The number one thing I wish I could tell that rude woman, and really make her understand, is how much fun I have biking with my toddler. Yes, there are dangers and, believe me, I am very well aware of them. If she'd known how my heart was racing already that day, not from exertion but from the number of cars and people I suddenly had to navigate through, then perhaps she might have felt slightly less self-righteous. If she'd known how my brain was racing, trying to take in every potential threat, then she might have felt some empathy for me. But even with those heart-in-my-throat moments, biking with my child is truly a pleasure. She sings for me while I ride. We get to have conversations which are as great as one can have with a two-year-old. Almost always, we both show up at our destination cheerful and full of energy. Can anyone reading this honestly say that most car trips with their children are pleasant or fun? Or is it just one more chore?
I read recently about a school which has outlawed kids from walking or biking, or from parents trying to pick up or drop off their children that way. It makes me unutterably sad, that there are people out there with such narrow-minded focus on a car-centric culture that any other model seems crazy and dangerous to them. The damage they are doing those children by forcing them to be in and around cars so much is what seems crazy to me.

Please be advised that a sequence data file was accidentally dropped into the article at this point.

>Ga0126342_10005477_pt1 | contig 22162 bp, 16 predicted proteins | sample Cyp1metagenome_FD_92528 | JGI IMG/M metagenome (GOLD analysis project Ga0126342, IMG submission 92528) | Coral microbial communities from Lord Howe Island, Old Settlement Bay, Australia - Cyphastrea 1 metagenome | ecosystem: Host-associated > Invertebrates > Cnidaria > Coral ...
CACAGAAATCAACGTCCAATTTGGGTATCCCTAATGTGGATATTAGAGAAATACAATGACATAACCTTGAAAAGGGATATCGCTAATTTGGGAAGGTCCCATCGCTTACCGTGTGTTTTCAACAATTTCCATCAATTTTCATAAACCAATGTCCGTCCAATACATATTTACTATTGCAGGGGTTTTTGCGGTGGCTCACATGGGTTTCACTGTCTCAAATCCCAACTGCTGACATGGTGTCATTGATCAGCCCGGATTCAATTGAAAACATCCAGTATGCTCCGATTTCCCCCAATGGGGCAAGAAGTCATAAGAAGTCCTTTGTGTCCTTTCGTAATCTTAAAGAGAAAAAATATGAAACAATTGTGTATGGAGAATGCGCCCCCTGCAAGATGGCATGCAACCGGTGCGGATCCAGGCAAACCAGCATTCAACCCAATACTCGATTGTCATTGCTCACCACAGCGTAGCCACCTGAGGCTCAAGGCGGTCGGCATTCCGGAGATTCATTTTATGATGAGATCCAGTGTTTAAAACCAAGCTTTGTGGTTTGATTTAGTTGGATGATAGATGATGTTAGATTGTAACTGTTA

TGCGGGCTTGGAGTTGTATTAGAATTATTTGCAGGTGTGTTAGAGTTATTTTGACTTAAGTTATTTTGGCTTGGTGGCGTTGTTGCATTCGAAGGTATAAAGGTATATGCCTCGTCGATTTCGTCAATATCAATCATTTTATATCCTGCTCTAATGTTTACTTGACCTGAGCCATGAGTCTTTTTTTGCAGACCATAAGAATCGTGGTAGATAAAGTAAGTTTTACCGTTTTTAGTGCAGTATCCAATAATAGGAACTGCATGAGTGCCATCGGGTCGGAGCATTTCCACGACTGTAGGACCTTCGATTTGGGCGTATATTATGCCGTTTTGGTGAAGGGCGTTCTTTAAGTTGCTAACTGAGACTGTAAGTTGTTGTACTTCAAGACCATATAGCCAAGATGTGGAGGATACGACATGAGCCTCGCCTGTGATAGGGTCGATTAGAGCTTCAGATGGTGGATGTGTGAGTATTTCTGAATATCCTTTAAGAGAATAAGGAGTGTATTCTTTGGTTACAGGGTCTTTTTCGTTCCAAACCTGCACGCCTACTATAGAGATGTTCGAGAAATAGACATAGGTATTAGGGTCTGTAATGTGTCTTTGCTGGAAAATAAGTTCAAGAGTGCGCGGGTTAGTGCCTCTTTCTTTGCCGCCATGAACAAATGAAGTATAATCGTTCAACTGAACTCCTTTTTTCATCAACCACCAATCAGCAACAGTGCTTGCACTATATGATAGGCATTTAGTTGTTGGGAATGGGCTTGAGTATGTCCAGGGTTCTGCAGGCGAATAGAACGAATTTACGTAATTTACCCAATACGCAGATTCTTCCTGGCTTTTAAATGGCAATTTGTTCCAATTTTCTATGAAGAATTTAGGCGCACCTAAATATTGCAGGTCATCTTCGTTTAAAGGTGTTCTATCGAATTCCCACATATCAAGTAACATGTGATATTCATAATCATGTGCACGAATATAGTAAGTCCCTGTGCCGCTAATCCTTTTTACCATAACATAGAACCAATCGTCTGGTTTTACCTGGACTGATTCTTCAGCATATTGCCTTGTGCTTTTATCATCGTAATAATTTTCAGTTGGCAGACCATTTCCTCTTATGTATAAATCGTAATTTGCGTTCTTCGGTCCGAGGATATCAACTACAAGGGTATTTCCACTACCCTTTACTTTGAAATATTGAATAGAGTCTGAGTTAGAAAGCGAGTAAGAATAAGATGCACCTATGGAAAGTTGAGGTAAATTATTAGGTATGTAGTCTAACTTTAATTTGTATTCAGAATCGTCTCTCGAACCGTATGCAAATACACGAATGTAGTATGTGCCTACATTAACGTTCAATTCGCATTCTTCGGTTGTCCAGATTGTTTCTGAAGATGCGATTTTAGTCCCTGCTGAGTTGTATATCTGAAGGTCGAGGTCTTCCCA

I have been a cyclist all of my life, and I will remain one until I'm forced by age and infirmity to give up my bike. It is my preferred method of transportation, and one of my favorite recreational outlets. One silly and ill-informed remark by someone who needs to learn to mind her own business will not make me quit, but I admit that it put a damper on what should have been a milestone. The day she made that comment to me, I was celebrating the fact that it was my longest bike ride with my daughter, over twelve miles round trip. I was feeling strong and content, halfway through, even a little virtuous, and one stinging comment took much of my euphoria away. It often works out that way. Even the man who told me, “You rock!” as he saw me climbing the big hill toward home couldn't lift my spirits, because it's the negative comments we remember much better.
Even if most people who drive are never going to get the courage to get on a bike themselves (although I highly encourage everyone who can to try), why can drivers not seem to contain their anger at cyclists? Why is it acceptable to yell at us, to disparage us, or even to injure us? Why do drivers claim the moral superiority, despite the proven dangers of cars and driving? Why is cycling seen as such a threat to driving? I don't have the answers to those questions, so all I can do is fight back, one smiling, happy bike ride at a time.

It's bike month. Get out there and ride.